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Right Turn
Posted at 11:18 PM ET, 01/07/2012

Romney’s night

It wasn’t close. Mitt Romney effortless flicked away his competitors, put George Stephanopoulos in his place for endlessly dwelling on whether states have the right to ban contraception ( I am not kidding), defended his experience in the private sector and seemed looser (and more human in his incredulity at the silly questions) than he has in prior debates. His opponents had occasional moments of brilliance but were plainly not up to the task of knocking him off his stride.

But first, a word about the ABC moderators. They were, in a word, horrendous. They fixated on gay marriage and contraception for far too long. Inadvertently, they turned the debate into a showcase on media bias and inanity. They missed critical follow up questions (on Rep. Ron Paul’s racist newsletters). They did not manage to engage Romney and Rick Santorum, his strongest rival.

Aside from drop kicking Stephanopoulos over the fence on contraception ( None of the states want to ban contraception, George!), Romney gave a solid defense of his Bain experience, bashed President Obama on his irresponsible defense cuts and generally refused to attack the candidates straining to catch up to him. He gave a reasoned argument in opposition to gay marriage, explaining the consequences for churches and adoptions, while defending the right of gay partners to form loving bonds short of marriage. He gave a stirring riff with about a half hour to go in the debate, telling the audience the election was about the soul of America. He was on the side of immigrants seeking opportunity; Obama is moving the country toward Western European socialism. It was more impassioned than his usual stump speech. (Gingrich and Santorum had to agree it was a vision they shared.)

In Romney’s explanation of his China policy, he turned the knife into Jon Huntsman, pointing out he had served the president while others on the stage were working to elect Republicans.

Moreover, Romney benefited tremendously by the other candidates attacks on one another. Rep. Ron Paul (R-Tex.) went after Newt Gingrich for ”being a chicken hawk.” When Gingrich pleaded his dad was in the military, Paul slapped him down, saying he was married, had two kids and still served. Paul went after Rick Santorum for earmarks and supposedly backing ”big government.” Santorum retorted with a summary of his record and was all too happy to point out “I’m a conservative, not libertarian.” And all the while Romney smiled, content that none of the candidates had demonstrated the skill or moxie to take him down a peg.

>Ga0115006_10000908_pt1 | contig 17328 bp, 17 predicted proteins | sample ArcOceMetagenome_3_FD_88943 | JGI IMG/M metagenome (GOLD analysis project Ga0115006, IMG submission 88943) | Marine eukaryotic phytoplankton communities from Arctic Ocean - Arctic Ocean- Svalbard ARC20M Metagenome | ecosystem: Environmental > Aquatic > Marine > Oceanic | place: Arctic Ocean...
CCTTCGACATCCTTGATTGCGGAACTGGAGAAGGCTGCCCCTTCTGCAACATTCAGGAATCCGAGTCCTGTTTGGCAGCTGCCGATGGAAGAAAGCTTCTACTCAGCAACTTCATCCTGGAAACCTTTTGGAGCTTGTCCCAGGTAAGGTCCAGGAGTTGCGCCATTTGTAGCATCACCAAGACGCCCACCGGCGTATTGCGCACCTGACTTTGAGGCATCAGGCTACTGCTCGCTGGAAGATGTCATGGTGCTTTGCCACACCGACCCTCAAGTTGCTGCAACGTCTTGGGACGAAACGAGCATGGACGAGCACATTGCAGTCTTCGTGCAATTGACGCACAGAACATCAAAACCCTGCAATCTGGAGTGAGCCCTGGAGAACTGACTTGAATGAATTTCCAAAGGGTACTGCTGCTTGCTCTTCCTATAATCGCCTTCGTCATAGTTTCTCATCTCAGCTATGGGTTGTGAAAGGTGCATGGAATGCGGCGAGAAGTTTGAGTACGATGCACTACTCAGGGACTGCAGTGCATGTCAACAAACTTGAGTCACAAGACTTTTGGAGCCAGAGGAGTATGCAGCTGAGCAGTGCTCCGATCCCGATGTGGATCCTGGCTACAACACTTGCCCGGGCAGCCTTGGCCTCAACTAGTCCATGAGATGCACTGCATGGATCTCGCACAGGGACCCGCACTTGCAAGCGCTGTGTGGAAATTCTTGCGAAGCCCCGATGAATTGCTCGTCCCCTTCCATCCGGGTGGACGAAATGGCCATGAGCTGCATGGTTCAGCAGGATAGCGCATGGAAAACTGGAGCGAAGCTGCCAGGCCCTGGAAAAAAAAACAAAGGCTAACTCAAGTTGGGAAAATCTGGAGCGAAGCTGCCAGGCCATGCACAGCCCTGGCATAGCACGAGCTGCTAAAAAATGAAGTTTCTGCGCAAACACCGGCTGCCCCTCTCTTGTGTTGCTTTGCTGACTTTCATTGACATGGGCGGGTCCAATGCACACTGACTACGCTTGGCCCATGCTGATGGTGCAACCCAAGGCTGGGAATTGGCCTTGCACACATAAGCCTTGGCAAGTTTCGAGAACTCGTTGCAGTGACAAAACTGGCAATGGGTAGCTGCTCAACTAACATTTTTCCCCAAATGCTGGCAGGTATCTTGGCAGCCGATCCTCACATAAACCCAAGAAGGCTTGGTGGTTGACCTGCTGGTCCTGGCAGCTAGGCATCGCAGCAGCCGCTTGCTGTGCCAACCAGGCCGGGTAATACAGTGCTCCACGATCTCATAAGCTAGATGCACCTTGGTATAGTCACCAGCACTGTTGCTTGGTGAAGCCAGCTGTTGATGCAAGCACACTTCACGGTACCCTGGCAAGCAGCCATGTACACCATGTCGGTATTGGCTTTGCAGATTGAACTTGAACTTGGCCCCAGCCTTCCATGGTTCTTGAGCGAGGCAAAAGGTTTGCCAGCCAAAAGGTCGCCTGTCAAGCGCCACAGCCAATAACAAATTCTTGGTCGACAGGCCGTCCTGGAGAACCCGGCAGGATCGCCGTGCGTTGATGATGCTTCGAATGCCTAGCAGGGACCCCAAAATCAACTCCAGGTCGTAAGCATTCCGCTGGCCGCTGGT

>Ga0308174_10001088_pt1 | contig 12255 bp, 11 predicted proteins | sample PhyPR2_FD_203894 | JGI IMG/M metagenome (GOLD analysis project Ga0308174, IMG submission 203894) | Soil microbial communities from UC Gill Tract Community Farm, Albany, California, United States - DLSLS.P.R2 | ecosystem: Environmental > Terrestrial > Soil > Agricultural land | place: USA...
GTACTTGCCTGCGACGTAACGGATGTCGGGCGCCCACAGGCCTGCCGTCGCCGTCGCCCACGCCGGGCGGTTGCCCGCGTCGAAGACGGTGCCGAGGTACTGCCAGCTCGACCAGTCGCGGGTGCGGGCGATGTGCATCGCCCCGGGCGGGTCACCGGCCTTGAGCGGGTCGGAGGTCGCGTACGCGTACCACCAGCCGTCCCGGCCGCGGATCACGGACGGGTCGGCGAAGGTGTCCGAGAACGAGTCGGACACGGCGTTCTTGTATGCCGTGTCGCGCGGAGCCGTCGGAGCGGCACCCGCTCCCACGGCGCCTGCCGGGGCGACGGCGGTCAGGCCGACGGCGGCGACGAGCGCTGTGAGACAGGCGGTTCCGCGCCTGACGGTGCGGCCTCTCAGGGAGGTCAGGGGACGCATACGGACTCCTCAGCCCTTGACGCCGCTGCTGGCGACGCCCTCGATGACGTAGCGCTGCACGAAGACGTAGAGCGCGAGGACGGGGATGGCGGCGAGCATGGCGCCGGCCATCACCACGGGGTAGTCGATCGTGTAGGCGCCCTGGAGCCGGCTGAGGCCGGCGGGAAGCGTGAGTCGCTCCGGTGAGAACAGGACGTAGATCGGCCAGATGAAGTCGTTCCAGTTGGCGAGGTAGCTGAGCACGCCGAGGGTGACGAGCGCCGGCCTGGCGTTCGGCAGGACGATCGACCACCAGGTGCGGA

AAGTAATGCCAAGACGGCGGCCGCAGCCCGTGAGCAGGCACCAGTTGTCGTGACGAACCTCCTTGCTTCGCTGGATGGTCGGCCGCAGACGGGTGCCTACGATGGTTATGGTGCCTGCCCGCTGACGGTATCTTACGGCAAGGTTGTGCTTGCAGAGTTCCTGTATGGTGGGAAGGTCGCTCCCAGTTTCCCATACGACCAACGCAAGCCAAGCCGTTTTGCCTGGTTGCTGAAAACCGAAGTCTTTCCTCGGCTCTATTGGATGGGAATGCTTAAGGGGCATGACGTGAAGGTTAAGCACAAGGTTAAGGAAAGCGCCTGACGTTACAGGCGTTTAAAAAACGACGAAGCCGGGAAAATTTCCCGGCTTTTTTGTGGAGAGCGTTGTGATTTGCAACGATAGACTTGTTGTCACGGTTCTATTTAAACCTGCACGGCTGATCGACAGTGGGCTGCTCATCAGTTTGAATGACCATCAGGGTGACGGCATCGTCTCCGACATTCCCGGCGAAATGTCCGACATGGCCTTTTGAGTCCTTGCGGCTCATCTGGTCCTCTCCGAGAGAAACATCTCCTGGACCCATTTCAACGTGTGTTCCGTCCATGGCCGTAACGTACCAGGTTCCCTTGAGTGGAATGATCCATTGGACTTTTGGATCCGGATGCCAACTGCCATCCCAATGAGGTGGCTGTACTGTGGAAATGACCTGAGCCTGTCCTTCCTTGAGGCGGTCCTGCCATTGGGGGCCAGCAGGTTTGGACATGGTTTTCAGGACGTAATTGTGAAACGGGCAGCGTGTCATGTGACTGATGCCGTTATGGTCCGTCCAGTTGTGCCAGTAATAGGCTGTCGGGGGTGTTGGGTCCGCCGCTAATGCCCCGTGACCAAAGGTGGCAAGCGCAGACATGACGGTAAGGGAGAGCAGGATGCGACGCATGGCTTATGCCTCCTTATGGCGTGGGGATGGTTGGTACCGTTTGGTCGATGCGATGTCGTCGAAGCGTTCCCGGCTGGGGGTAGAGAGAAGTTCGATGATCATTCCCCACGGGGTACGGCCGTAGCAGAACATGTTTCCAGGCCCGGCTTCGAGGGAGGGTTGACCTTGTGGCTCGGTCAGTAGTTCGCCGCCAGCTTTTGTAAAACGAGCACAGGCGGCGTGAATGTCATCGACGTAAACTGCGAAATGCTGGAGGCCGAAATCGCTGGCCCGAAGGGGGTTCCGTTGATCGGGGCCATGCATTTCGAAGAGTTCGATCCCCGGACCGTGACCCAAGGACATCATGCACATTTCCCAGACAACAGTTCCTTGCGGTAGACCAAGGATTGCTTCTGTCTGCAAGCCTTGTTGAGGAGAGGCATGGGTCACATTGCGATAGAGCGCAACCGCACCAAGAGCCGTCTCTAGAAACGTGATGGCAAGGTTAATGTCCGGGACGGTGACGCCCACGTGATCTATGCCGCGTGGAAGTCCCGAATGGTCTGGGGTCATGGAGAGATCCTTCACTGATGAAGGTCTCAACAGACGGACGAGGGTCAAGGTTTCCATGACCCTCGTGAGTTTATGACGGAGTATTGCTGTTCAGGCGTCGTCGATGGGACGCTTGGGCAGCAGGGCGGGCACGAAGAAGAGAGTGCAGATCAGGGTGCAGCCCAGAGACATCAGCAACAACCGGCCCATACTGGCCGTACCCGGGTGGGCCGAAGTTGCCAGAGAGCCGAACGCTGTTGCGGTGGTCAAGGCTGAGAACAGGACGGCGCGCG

Other candidates did have their moments. Perry — honestly — had his best debate to date, although was excluded from the questioning for long stretches of the debate. He slammed Obama for defense cuts, said he’d send troops back to Iraq so the lives lost would not be in vain, and gave a strong answer on energy. He seems less tense, but perhaps more resigned in this setting. He in all likelihood is coming in last in New Hampshire and he knows it.

Gingrich’s attacks on Romney were muted and rare. He had a quintessential Newt remark about the bias of the moderators, accusing them of asking questions about discrimination against gays but ignoring Obama policies’ adverse impact on the Catholic Church. He did not however stand out in the crowd.

Santorum had a strong night. He explained the role of the U.S. in aiding the aspirations of the Iranian people who are seeking freedom. He defended his record against attacks he was a phony conservative. He got a chance to set out his tax plan. He did not however succeed in getting Romney to engage with him. He has another chance in tomorrow morning’s debate and should make the most of it.

Huntsman remains a prickly and condescending figure. He had to show off by speaking in Chinese, a cringey moment. He recited his ”bring the troops home” mantra and unsuccessfully tried to tweak Romney on the latter’s confrontational stance toward China. He demonstrated no personal charm, and gave voters little reason to pick him out of the also-rans.It remains a mystery how he was a successful state politician.

As for Ron Paul, he largely avoided his crackpot foreign policy views. He dodged rather obviously a question on how those newsletters went out under his name (no follow up by ABC moderators). But mostly he made things difficult for the other not Romney candidates and chewed up the clock, never himself going after Romney.

The winner: Romney, hands down.

The loser: The ABC moderator team and Huntsman (who hopefully will be gone from these debates soon).

By  |  11:18 PM ET, 01/07/2012

Categories:  2012 campaign

 
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